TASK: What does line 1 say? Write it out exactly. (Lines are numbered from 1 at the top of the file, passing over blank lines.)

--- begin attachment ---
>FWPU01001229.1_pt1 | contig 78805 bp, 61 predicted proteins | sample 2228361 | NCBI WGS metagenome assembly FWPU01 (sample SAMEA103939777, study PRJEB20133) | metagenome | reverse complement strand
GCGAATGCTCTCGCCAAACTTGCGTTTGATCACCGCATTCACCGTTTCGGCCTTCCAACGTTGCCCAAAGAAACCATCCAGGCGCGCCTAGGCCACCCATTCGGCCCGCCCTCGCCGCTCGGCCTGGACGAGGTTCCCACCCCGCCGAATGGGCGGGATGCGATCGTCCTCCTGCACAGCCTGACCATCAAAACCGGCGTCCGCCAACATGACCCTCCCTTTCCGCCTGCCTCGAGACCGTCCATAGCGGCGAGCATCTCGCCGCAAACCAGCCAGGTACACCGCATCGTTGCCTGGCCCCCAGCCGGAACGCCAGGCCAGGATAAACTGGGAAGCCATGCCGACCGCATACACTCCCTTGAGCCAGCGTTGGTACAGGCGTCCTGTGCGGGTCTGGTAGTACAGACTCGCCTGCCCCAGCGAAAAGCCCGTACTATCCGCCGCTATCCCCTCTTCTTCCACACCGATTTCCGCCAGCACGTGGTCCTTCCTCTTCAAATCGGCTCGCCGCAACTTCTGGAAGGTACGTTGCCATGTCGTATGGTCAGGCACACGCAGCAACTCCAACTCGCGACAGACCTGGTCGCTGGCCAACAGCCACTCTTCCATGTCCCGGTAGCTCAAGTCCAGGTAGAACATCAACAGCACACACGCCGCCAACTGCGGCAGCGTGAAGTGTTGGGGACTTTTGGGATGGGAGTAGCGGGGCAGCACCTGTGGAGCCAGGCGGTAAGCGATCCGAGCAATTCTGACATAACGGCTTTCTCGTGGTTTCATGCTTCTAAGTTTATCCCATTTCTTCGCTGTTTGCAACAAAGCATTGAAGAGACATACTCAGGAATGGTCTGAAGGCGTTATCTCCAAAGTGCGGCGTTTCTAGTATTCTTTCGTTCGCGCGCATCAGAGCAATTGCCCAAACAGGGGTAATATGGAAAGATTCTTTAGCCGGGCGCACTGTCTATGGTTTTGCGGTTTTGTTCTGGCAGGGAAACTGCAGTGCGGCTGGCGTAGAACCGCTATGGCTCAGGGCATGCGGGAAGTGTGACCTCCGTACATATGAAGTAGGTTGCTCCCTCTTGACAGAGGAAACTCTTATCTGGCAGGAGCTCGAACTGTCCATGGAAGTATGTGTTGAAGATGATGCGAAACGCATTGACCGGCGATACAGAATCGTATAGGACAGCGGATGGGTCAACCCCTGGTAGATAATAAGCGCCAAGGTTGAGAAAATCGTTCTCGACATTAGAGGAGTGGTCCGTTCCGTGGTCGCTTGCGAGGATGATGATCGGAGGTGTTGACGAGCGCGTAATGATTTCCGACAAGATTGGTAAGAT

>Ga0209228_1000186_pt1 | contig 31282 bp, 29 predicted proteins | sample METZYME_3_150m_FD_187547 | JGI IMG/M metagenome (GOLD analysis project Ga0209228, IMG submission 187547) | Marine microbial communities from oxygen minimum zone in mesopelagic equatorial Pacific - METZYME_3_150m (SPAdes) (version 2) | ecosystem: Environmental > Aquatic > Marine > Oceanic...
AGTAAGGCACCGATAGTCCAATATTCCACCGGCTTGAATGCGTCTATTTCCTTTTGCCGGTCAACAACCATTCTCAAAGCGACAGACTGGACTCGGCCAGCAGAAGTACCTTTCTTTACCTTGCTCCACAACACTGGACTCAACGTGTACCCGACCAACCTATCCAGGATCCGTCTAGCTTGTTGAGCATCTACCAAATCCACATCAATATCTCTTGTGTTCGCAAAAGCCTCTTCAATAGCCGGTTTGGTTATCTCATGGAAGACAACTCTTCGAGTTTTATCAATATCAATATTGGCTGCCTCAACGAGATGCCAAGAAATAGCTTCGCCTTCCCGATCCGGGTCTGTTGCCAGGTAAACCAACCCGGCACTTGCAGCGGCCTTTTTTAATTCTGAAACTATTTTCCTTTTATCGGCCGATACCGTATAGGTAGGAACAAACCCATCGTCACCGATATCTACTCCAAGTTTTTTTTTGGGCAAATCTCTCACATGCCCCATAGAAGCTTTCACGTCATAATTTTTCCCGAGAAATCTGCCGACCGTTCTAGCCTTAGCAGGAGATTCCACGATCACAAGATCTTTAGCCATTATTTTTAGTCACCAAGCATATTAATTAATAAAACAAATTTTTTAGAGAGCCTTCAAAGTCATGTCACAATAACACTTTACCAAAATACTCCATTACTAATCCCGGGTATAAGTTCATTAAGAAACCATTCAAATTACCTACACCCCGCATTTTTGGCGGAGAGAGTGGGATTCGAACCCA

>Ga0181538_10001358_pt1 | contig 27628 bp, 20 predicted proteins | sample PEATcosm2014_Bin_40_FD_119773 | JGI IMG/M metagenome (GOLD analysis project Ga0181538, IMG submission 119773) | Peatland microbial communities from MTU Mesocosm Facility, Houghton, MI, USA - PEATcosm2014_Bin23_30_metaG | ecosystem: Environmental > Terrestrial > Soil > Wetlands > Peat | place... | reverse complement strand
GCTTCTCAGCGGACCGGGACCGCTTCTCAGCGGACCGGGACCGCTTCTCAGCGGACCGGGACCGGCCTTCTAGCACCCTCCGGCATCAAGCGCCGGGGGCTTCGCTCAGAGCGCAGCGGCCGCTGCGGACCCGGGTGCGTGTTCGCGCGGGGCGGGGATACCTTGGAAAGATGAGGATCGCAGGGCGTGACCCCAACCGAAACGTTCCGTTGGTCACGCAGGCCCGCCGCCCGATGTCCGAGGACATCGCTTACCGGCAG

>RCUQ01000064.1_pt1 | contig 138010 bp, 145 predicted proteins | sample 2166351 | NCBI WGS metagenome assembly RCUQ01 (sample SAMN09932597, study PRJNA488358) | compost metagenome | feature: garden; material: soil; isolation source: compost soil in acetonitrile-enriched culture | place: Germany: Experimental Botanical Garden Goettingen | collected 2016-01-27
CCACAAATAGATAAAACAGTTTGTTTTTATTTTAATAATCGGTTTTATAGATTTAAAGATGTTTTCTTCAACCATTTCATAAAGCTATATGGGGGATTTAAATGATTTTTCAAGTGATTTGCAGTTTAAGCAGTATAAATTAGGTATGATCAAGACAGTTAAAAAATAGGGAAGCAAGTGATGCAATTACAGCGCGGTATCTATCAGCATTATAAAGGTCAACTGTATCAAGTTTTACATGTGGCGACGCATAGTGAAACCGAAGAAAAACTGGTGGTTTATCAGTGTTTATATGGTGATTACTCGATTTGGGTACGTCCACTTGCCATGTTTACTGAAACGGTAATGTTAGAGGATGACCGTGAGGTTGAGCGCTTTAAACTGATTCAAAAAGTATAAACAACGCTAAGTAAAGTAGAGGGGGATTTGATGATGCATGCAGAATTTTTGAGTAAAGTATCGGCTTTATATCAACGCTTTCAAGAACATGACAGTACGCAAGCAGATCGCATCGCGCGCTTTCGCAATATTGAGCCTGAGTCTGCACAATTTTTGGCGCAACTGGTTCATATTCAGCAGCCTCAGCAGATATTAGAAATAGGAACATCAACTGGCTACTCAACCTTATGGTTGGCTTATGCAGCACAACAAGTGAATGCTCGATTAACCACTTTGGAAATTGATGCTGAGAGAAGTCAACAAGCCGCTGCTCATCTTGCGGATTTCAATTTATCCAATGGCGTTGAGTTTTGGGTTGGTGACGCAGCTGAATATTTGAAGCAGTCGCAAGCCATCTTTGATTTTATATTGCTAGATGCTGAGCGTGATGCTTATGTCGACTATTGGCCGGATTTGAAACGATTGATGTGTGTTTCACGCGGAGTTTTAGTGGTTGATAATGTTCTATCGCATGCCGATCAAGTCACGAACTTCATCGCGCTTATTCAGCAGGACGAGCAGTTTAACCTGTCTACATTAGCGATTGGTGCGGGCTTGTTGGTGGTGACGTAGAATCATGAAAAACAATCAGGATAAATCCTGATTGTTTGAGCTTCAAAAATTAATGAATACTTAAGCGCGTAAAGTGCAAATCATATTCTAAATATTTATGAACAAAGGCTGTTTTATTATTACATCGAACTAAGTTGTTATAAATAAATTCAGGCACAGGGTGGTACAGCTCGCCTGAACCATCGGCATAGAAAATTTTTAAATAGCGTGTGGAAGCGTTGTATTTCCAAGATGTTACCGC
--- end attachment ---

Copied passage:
>FWPU01001229.1_pt1 | contig 78805 bp, 61 predicted proteins | sample 2228361 | NCBI WGS metagenome assembly FWPU01 (sample SAMEA103939777, study PRJEB20133) | metagenome | reverse complement strand